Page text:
I chose the photo above to consider the element of typography. I think of typography as analogous to diction in literature. It is a subtle but powerful tool that can completely alter the message we are sending to our audience. In the case of this packet of Oreos, the lettering is curved and off-center, written to appear only on the cream-filled center of the cookie on the packaging. There is only enough space on the Oreo to write “Double Stuf” with one “f” rather than two. When I saw this in the store, my friend Nils pointed to the packaging and said, “Look, these Oreos are so full of cream they only had room for one “f.” Nils was kind of joking but I began to wonder if maybe he was right. The orientation of the lettering makes the cookie seem overfilled, the spacing between letters is tight and resembles that slightly flufflier appearance characteristic of Double Stuf oreos. This really is a clever use of lettering if it is the case. As the words appear on the cookie, they letters themself appear more delectable as if they could be eaten right off the package. In my minds eye, I can imagine walking around the rotund cookie and finding that extra “f” that I known ought to be there
However, with a little research, I found that this was not the motivation behind dubbing these cookies “Double Stuf.” In an article found on, it is revealed that the typographic choice on the packaging was in order to avoid certain liabilities. These oreos, apparently, are not technically double-stuffed. There is nowhere near twice as much creme in these cookies as compared to the originals. At first, I found this rather disappointing. I figured that I had read too far into the packaging and that I had let my recent readings on typography make me overzealous, imagining design where no credit is really due. But then I thought back to Vignelli, who spoke of the importance of pragmatic design. Whether intentional or not, this typographic choice by Nabisco creates an elevated visual experience. I can bite into these sweet letters and feel thick folds of cream slicing into strands between my teeth. I can imagine the too-fat cookie overflowing in my hand, just like the elephantine letters sit plumply on the packaging.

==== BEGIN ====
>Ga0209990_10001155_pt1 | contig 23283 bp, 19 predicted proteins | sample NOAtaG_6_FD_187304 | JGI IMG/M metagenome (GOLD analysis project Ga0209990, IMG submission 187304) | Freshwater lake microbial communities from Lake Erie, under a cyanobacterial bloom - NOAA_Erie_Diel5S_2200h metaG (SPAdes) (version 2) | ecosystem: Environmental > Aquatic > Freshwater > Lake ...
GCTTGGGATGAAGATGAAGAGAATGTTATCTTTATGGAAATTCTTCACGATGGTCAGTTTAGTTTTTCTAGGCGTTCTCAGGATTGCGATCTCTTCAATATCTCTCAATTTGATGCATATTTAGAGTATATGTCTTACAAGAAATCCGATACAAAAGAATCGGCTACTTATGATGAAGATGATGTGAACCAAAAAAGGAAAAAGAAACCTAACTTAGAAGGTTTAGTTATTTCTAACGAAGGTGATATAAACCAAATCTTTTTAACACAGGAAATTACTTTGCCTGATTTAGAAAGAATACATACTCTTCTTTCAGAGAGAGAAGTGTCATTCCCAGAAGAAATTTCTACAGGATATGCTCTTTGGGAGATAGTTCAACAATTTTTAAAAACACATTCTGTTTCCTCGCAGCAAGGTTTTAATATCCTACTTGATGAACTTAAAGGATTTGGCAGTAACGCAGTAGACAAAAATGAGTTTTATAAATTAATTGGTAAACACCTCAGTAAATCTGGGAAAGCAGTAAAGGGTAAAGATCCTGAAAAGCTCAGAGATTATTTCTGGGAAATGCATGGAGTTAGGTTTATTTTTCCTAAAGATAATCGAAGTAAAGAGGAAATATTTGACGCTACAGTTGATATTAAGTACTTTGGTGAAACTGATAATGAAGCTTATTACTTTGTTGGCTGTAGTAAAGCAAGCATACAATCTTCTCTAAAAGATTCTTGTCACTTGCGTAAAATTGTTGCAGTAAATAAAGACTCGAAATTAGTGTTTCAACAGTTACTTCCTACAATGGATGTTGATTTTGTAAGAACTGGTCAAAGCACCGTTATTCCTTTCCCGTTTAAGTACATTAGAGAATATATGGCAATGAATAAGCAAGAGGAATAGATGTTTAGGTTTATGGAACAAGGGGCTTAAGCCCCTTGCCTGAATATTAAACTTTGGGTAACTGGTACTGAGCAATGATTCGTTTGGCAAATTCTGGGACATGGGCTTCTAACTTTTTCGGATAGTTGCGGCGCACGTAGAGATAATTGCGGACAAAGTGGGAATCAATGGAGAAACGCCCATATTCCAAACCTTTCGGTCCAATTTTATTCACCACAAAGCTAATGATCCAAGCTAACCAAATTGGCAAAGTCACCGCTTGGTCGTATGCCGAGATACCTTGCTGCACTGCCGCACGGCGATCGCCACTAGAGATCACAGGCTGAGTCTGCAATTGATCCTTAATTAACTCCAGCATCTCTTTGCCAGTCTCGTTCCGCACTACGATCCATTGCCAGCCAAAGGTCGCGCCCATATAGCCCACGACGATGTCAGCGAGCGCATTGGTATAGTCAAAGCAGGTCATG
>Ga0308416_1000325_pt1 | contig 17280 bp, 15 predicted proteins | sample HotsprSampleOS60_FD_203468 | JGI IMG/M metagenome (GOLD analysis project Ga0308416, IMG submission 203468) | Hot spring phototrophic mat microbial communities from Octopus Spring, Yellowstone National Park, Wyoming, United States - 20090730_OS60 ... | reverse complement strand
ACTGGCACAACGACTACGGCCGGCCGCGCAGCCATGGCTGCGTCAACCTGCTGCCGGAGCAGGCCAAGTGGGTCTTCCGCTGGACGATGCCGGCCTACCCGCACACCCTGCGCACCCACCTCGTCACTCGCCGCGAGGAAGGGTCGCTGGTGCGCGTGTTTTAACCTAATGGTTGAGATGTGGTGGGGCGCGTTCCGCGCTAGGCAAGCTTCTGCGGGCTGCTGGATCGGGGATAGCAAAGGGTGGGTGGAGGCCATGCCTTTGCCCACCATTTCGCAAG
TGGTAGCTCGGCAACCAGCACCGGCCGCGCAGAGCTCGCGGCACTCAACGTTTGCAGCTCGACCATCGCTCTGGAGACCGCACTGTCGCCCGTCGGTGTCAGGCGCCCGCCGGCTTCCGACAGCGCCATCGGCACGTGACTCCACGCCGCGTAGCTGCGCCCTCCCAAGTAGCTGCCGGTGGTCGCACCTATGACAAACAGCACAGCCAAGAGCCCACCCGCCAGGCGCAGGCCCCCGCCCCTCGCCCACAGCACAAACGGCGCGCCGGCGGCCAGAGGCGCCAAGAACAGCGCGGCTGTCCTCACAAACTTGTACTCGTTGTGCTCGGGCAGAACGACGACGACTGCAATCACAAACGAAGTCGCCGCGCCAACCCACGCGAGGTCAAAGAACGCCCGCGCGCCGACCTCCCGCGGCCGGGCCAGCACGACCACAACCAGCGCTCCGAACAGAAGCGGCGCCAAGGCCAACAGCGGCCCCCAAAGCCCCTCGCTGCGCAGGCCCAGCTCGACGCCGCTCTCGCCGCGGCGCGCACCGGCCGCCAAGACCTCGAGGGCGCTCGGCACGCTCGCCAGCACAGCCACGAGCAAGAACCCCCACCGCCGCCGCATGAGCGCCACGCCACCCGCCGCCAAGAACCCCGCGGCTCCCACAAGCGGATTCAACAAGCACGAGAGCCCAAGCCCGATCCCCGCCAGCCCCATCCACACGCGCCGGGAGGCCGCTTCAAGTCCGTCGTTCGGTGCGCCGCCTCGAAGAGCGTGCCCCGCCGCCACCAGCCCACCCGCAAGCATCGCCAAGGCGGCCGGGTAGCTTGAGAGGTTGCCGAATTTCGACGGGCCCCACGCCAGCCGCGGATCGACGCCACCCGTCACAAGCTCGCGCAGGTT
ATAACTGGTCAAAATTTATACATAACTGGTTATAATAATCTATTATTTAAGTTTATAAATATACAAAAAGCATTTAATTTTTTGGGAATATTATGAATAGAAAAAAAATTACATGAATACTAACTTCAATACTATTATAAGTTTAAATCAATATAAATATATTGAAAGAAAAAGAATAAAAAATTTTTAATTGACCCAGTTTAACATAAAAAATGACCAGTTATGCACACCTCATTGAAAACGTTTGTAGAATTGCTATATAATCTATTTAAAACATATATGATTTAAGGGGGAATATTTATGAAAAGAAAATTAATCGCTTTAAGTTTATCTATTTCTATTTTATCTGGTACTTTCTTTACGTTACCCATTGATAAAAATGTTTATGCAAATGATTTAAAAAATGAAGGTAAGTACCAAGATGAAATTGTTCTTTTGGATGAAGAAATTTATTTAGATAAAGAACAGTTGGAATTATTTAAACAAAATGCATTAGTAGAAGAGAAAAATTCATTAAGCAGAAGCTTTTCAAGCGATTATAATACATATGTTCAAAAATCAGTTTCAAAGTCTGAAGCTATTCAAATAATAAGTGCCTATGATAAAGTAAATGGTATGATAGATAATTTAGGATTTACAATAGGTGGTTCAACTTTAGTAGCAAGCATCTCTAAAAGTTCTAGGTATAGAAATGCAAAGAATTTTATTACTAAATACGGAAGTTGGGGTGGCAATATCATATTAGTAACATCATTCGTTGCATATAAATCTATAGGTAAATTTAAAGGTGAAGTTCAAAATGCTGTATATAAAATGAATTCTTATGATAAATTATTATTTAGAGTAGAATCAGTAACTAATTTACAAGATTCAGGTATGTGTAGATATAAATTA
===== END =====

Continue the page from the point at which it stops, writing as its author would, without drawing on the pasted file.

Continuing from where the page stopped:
The design above was chosen to represent minimalism. This tapestry is very plain from its characters, to its color scheme, to its overall threading design. The most extravagant component of the rug is the fringes on either end and even those appear sparse and under-done. This is not a particularly appealing decor, but it is some kind of Swedish symbol. Though I was unable to determine exactly what that symbol is, I believe that the rug is in accordance with the “Less is More” principle mentioned in this Smashing Magazine Article. The design does not jump out at you or demand your attention, rather it waits for you to notice it on your own.
With so few components, the design does not tell you much, every conclusion about its meaning would have to be speculative. However, there’s not a lot of room to speculate so the simple rug can always tell a simple story.

This final photo is emblematic of balance and symmetry. The objects on the mantel seem to cause the shelf to tilt slightly to the left. The larger horse and the tin on the left side pull weight in their direction. However, the two vases on either end are identical and re-establish a sense of symmetry along the mantel. On the right side, the smaller horse, while identical in size the the two horses in the middle, appears dwarfed in its contrast with the biggest horse. The absence of a tin container on the right side of the mantel makes the entire display appear incomplete and lopsided. However, the right side does appear to be weighed down by the small iron pot that hangs from the underside of the shelf. The presence of the large circular emblem on the stones gives a sense of density that is shared by both the right and left mantel.
Although the sides of the mantel are not equal, they do display some sense of abstract symmetry in the ways that they contrast. There is a sense of equality despite their differences. Neither one has more or less of anything, they are simply different. I don’t find this design particularly appealing, not that it is a bad design, just that it is a little unsettling. It shifts the implied balance of the entire room so that the left side of the building seems to tilt with the same subtlety of a see-saw. Perhaps I’ll rearrange things when my hosts aren’t looking….